Science & Technology

Artificial Insemination Used to Breed a Better Beei
|| 0:00:00
...    
🔇
X
Rosanne Skirble
June 05, 2012 2:40 PM
Honeybees are in trouble. Each year since 2006, one-third of their hives have been wiped out by a mysterious disease called Colony Collapse Disorder. While experts are not sure, they say poor hive management, overworked bees, pesticides or parasitic mites could be to blame. VOA’s Rosanne Skirble met a beekeeper who is breeding a queen bee that can help her hive withstand the assault.

Artificial Insemination Used to Breed a Better Bee

Rosanne Skirble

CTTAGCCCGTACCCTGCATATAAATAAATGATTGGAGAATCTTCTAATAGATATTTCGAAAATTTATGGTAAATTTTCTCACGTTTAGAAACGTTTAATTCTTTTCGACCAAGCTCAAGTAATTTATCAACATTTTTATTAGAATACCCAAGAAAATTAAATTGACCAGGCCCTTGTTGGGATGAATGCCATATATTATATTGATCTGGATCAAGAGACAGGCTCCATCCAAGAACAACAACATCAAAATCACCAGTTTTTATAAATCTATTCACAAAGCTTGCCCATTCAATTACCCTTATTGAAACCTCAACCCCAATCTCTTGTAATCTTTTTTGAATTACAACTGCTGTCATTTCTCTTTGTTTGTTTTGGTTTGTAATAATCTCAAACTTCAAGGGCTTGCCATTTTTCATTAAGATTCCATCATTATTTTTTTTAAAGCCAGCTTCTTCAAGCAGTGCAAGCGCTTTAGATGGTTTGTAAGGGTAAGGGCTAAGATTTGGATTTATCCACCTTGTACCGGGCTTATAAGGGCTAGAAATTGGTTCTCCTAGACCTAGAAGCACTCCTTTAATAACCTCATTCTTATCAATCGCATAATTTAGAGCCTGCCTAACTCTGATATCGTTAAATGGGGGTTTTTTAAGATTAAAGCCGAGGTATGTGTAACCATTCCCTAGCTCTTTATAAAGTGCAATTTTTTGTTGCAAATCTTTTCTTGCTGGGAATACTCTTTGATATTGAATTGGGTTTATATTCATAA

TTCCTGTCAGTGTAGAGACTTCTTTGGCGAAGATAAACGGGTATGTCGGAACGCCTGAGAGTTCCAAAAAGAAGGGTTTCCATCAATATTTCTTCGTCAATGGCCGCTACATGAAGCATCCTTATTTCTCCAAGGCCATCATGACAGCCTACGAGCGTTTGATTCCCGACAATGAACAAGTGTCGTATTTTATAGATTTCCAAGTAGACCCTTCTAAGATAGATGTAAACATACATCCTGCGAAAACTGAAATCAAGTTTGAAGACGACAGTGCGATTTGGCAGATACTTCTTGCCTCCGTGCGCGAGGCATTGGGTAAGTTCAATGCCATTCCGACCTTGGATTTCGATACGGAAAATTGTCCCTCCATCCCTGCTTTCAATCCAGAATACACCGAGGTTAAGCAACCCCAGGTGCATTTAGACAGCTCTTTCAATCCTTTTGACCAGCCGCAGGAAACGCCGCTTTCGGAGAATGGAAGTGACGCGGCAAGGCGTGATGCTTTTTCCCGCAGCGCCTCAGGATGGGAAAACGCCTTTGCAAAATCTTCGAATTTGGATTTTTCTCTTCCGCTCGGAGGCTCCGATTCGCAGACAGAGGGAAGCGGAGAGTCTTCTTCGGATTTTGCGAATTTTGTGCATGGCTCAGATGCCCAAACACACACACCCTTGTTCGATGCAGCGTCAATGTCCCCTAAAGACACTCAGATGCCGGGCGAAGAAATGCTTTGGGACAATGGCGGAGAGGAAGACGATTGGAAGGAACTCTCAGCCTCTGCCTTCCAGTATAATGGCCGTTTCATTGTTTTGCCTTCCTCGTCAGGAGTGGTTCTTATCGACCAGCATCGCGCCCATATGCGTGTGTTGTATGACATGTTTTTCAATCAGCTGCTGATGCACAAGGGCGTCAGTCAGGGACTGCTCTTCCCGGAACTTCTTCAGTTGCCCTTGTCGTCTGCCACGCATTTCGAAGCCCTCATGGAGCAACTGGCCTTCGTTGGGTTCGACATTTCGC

Published June 05, 2012

Honeybees are in trouble. Each year since 2006, one-third of their hives have been wiped out by a mysterious disease called Colony Collapse Disorder. While experts are not sure, they say poor hive management, overworked bees, pesticides or parasitic mites could be to blame. VOA’s Rosanne Skirble met a beekeeper who is breeding a queen bee that can help her hive withstand the assault.


You May Like

Obama: I Will Do 'Everything I Can' to Close Guantanamo

US president says prison continues 'to inspire jihadists and extremists around the world' More

Sierra Leone Educates on Safe Ebola Burials

Also, country is improving at rapid response to isolated outbreaks, but health workers need to be even faster, officials say More

Religion Aside, Christmas Gains Popularity in Communist Vietnam

Increasingly wealthy Vietnamese embrace holiday due to its non-religious glamor, commercial appeal More